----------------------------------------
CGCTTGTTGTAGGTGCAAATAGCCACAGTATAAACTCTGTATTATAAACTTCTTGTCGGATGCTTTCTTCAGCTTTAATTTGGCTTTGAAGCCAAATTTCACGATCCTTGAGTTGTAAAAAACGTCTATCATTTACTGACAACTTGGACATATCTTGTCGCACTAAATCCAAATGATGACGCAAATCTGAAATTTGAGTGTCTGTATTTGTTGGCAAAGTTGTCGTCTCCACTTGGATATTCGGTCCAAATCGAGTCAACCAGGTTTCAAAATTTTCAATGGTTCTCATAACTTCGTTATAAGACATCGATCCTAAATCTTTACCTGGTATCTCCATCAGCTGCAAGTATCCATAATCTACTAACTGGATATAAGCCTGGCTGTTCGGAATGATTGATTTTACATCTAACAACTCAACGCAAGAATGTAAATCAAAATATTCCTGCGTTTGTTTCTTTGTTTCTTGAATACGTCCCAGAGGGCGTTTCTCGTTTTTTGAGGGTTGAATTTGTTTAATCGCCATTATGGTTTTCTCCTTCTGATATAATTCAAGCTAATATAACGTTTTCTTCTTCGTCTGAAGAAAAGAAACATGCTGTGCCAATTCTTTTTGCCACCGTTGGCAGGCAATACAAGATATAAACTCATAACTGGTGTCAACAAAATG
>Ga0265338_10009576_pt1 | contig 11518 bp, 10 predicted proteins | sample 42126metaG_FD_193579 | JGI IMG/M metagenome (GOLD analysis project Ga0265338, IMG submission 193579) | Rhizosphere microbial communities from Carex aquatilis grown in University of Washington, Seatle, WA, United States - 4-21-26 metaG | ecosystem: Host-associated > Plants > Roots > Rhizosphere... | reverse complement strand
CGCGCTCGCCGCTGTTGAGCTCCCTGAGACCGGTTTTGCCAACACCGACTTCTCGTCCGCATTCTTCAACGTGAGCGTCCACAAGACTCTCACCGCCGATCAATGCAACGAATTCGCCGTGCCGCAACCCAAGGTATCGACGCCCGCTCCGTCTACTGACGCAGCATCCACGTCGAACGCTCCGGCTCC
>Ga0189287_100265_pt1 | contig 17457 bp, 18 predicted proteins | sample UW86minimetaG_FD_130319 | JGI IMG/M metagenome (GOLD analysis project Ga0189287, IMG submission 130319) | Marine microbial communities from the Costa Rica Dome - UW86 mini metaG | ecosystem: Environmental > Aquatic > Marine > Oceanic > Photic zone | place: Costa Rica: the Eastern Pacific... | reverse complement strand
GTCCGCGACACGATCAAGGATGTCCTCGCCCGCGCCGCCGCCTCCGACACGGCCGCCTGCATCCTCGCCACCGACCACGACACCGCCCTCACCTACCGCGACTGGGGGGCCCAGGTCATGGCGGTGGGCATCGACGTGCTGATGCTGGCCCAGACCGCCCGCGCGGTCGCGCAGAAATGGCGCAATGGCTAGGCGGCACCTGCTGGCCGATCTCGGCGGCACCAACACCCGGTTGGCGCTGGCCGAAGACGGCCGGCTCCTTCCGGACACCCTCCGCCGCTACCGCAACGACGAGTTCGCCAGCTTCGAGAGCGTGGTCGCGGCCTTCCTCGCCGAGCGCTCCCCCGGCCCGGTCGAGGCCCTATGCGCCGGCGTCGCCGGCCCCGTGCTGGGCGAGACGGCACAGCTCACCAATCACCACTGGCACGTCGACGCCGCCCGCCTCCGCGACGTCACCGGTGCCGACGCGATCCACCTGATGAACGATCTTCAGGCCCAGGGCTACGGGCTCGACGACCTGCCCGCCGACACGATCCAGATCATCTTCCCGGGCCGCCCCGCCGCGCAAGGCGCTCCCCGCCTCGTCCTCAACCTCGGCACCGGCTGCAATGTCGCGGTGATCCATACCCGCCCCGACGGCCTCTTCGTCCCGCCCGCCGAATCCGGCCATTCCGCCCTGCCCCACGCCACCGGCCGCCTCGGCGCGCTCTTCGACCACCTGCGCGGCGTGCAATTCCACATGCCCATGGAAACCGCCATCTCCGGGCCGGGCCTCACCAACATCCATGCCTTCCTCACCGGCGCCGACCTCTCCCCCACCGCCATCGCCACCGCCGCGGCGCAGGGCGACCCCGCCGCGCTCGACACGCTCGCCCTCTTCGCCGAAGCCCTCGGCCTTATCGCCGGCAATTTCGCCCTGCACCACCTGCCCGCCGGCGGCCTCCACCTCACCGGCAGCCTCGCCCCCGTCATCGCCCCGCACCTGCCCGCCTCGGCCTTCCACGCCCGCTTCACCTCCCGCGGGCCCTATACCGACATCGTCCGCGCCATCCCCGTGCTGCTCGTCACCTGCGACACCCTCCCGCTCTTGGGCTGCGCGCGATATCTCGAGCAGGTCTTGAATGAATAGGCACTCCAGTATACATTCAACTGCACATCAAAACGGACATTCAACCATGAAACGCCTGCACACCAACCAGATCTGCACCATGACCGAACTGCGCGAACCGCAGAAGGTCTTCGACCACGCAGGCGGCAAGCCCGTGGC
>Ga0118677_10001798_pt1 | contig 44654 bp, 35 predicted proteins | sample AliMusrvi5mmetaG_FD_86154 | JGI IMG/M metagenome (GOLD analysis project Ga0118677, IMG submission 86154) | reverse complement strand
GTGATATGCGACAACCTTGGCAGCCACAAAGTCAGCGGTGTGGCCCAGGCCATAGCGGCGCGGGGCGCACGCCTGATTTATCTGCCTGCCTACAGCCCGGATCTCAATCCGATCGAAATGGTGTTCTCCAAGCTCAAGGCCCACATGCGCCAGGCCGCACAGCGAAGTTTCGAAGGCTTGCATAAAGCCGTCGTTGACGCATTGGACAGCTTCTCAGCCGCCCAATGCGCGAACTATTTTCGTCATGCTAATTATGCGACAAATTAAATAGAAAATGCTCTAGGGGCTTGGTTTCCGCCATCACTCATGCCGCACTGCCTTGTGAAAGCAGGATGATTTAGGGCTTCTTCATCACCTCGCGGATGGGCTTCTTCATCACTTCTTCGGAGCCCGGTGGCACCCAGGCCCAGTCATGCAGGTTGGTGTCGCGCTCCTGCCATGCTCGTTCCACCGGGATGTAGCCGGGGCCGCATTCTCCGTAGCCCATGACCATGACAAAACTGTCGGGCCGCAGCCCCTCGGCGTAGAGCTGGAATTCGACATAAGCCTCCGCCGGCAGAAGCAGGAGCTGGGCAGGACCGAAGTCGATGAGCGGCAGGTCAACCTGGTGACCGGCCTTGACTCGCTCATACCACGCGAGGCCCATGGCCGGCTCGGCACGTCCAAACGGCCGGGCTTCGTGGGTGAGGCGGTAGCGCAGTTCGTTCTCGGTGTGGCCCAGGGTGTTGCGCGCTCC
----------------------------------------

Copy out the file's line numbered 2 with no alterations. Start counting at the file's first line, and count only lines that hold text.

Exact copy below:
>Ga0265338_10009576_pt1 | contig 11518 bp, 10 predicted proteins | sample 42126metaG_FD_193579 | JGI IMG/M metagenome (GOLD analysis project Ga0265338, IMG submission 193579) | Rhizosphere microbial communities from Carex aquatilis grown in University of Washington, Seatle, WA, United States - 4-21-26 metaG | ecosystem: Host-associated > Plants > Roots > Rhizosphere... | reverse complement strand